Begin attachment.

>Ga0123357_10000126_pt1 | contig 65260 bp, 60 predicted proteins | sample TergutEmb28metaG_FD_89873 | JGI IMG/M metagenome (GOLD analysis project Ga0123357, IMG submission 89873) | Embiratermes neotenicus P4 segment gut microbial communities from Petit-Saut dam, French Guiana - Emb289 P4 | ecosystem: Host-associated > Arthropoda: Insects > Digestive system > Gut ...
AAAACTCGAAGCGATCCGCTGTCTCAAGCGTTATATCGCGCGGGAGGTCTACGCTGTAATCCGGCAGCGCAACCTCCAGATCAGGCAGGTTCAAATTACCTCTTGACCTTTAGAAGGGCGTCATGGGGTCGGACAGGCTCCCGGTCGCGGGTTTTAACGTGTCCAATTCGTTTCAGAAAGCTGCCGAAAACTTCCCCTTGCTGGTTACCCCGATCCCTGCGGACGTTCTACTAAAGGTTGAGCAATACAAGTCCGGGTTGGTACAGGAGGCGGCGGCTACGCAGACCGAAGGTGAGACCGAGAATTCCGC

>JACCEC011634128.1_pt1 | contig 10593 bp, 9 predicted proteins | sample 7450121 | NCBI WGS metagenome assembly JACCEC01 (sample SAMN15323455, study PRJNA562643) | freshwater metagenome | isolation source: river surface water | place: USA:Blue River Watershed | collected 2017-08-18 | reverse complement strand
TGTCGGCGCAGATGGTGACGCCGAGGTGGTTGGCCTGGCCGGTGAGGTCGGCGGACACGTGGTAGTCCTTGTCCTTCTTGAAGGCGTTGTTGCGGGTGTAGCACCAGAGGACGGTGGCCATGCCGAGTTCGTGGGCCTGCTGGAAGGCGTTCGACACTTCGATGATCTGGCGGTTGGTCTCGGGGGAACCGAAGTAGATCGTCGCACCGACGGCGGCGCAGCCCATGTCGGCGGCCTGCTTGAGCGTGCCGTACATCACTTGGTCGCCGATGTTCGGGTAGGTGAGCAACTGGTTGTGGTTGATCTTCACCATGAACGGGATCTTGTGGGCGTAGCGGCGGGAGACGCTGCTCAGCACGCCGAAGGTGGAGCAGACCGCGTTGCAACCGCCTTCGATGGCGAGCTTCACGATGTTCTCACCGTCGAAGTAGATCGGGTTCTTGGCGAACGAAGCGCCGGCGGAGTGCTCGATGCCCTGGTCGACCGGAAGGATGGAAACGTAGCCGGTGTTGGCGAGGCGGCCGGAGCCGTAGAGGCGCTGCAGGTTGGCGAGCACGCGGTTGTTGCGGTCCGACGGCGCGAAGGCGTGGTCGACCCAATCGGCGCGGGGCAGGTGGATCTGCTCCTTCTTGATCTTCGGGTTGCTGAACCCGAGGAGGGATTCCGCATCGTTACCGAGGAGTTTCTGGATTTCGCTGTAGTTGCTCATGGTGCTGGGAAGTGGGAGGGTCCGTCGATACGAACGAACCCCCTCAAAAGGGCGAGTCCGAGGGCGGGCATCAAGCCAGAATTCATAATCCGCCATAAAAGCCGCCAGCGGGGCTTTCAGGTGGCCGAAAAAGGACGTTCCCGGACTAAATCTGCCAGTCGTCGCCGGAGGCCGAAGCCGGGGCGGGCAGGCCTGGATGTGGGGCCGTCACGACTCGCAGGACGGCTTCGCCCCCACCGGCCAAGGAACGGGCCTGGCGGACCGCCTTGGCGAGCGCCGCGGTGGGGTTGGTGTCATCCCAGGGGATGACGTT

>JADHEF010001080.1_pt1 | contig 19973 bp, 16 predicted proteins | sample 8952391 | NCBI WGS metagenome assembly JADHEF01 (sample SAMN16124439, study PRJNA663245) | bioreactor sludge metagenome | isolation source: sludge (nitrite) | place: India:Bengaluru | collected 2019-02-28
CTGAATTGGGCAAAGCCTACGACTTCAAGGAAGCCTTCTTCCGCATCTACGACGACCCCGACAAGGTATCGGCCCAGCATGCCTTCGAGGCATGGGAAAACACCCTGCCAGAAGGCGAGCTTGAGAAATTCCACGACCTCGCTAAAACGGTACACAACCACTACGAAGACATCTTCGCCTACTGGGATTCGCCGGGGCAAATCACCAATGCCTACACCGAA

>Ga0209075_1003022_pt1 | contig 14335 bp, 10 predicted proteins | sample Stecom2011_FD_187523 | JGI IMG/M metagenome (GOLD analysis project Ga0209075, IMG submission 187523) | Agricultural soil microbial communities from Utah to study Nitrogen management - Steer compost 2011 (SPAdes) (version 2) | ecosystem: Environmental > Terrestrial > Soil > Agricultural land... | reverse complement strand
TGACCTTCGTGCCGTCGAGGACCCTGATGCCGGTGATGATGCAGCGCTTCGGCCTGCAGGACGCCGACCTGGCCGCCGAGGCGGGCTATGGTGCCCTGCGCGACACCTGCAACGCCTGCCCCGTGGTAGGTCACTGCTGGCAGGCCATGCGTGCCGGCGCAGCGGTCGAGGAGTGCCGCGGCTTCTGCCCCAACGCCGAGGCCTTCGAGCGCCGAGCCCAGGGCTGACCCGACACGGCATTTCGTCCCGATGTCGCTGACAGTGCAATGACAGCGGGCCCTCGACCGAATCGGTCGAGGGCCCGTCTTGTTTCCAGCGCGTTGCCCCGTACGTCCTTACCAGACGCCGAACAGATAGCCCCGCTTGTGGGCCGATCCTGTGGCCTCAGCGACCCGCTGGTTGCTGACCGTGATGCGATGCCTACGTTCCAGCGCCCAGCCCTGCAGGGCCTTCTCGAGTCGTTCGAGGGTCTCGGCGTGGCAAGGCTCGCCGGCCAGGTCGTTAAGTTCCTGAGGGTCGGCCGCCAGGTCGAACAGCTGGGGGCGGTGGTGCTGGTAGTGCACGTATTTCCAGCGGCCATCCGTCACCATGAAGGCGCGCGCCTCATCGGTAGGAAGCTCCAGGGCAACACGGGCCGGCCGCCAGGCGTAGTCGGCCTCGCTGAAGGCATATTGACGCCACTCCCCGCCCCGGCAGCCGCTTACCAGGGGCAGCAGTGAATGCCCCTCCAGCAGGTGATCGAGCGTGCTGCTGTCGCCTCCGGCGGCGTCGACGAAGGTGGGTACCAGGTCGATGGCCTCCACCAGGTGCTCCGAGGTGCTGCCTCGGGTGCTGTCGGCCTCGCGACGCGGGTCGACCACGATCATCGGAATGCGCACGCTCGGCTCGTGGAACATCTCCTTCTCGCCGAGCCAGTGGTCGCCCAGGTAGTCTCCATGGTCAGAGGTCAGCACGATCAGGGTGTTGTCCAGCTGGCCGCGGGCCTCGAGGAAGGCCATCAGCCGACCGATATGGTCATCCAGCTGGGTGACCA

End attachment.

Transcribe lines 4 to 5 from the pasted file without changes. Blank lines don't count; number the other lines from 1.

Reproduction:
TGTCGGCGCAGATGGTGACGCCGAGGTGGTTGGCCTGGCCGGTGAGGTCGGCGGACACGTGGTAGTCCTTGTCCTTCTTGAAGGCGTTGTTGCGGGTGTAGCACCAGAGGACGGTGGCCATGCCGAGTTCGTGGGCCTGCTGGAAGGCGTTCGACACTTCGATGATCTGGCGGTTGGTCTCGGGGGAACCGAAGTAGATCGTCGCACCGACGGCGGCGCAGCCCATGTCGGCGGCCTGCTTGAGCGTGCCGTACATCACTTGGTCGCCGATGTTCGGGTAGGTGAGCAACTGGTTGTGGTTGATCTTCACCATGAACGGGATCTTGTGGGCGTAGCGGCGGGAGACGCTGCTCAGCACGCCGAAGGTGGAGCAGACCGCGTTGCAACCGCCTTCGATGGCGAGCTTCACGATGTTCTCACCGTCGAAGTAGATCGGGTTCTTGGCGAACGAAGCGCCGGCGGAGTGCTCGATGCCCTGGTCGACCGGAAGGATGGAAACGTAGCCGGTGTTGGCGAGGCGGCCGGAGCCGTAGAGGCGCTGCAGGTTGGCGAGCACGCGGTTGTTGCGGTCCGACGGCGCGAAGGCGTGGTCGACCCAATCGGCGCGGGGCAGGTGGATCTGCTCCTTCTTGATCTTCGGGTTGCTGAACCCGAGGAGGGATTCCGCATCGTTACCGAGGAGTTTCTGGATTTCGCTGTAGTTGCTCATGGTGCTGGGAAGTGGGAGGGTCCGTCGATACGAACGAACCCCCTCAAAAGGGCGAGTCCGAGGGCGGGCATCAAGCCAGAATTCATAATCCGCCATAAAAGCCGCCAGCGGGGCTTTCAGGTGGCCGAAAAAGGACGTTCCCGGACTAAATCTGCCAGTCGTCGCCGGAGGCCGAAGCCGGGGCGGGCAGGCCTGGATGTGGGGCCGTCACGACTCGCAGGACGGCTTCGCCCCCACCGGCCAAGGAACGGGCCTGGCGGACCGCCTTGGCGAGCGCCGCGGTGGGGTTGGTGTCATCCCAGGGGATGACGTT

>JADHEF010001080.1_pt1 | contig 19973 bp, 16 predicted proteins | sample 8952391 | NCBI WGS metagenome assembly JADHEF01 (sample SAMN16124439, study PRJNA663245) | bioreactor sludge metagenome | isolation source: sludge (nitrite) | place: India:Bengaluru | collected 2019-02-28